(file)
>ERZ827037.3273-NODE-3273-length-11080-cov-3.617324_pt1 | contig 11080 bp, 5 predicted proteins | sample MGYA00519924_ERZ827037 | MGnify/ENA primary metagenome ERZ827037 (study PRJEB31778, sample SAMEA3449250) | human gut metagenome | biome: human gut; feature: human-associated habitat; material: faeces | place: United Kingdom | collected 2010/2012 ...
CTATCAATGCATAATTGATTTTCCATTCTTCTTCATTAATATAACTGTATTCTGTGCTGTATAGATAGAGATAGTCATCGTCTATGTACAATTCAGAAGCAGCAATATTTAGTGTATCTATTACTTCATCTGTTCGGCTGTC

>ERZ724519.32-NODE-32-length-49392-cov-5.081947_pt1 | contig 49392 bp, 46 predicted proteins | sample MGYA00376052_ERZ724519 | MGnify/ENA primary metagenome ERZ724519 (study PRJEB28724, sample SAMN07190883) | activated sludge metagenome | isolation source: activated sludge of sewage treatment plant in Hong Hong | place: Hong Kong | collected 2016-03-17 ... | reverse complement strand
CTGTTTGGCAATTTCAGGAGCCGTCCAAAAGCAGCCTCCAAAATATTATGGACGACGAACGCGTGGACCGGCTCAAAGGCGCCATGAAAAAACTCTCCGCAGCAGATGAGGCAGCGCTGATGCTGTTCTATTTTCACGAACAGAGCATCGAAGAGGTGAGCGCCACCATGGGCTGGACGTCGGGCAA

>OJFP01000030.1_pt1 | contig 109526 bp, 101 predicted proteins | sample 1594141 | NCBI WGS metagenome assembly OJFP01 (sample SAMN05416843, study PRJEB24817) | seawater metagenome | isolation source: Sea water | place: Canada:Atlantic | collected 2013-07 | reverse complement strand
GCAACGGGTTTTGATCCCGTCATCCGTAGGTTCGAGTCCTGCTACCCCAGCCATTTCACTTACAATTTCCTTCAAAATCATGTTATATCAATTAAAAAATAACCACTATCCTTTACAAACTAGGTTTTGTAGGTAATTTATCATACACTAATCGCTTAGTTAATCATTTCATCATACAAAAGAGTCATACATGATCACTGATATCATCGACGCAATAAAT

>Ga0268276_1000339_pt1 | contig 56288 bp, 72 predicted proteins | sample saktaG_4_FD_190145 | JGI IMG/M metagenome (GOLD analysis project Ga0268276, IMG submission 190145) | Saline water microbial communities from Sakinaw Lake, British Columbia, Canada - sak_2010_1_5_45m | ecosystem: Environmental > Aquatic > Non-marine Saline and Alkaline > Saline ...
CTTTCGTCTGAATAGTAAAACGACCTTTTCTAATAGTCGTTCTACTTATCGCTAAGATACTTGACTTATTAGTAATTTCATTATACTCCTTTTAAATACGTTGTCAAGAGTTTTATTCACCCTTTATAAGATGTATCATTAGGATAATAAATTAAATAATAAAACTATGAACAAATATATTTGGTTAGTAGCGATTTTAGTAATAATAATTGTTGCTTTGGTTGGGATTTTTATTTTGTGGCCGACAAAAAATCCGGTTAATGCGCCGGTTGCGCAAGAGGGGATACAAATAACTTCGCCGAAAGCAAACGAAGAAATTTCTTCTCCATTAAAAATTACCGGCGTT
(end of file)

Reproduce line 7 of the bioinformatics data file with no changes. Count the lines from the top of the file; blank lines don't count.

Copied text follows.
>Ga0268276_1000339_pt1 | contig 56288 bp, 72 predicted proteins | sample saktaG_4_FD_190145 | JGI IMG/M metagenome (GOLD analysis project Ga0268276, IMG submission 190145) | Saline water microbial communities from Sakinaw Lake, British Columbia, Canada - sak_2010_1_5_45m | ecosystem: Environmental > Aquatic > Non-marine Saline and Alkaline > Saline ...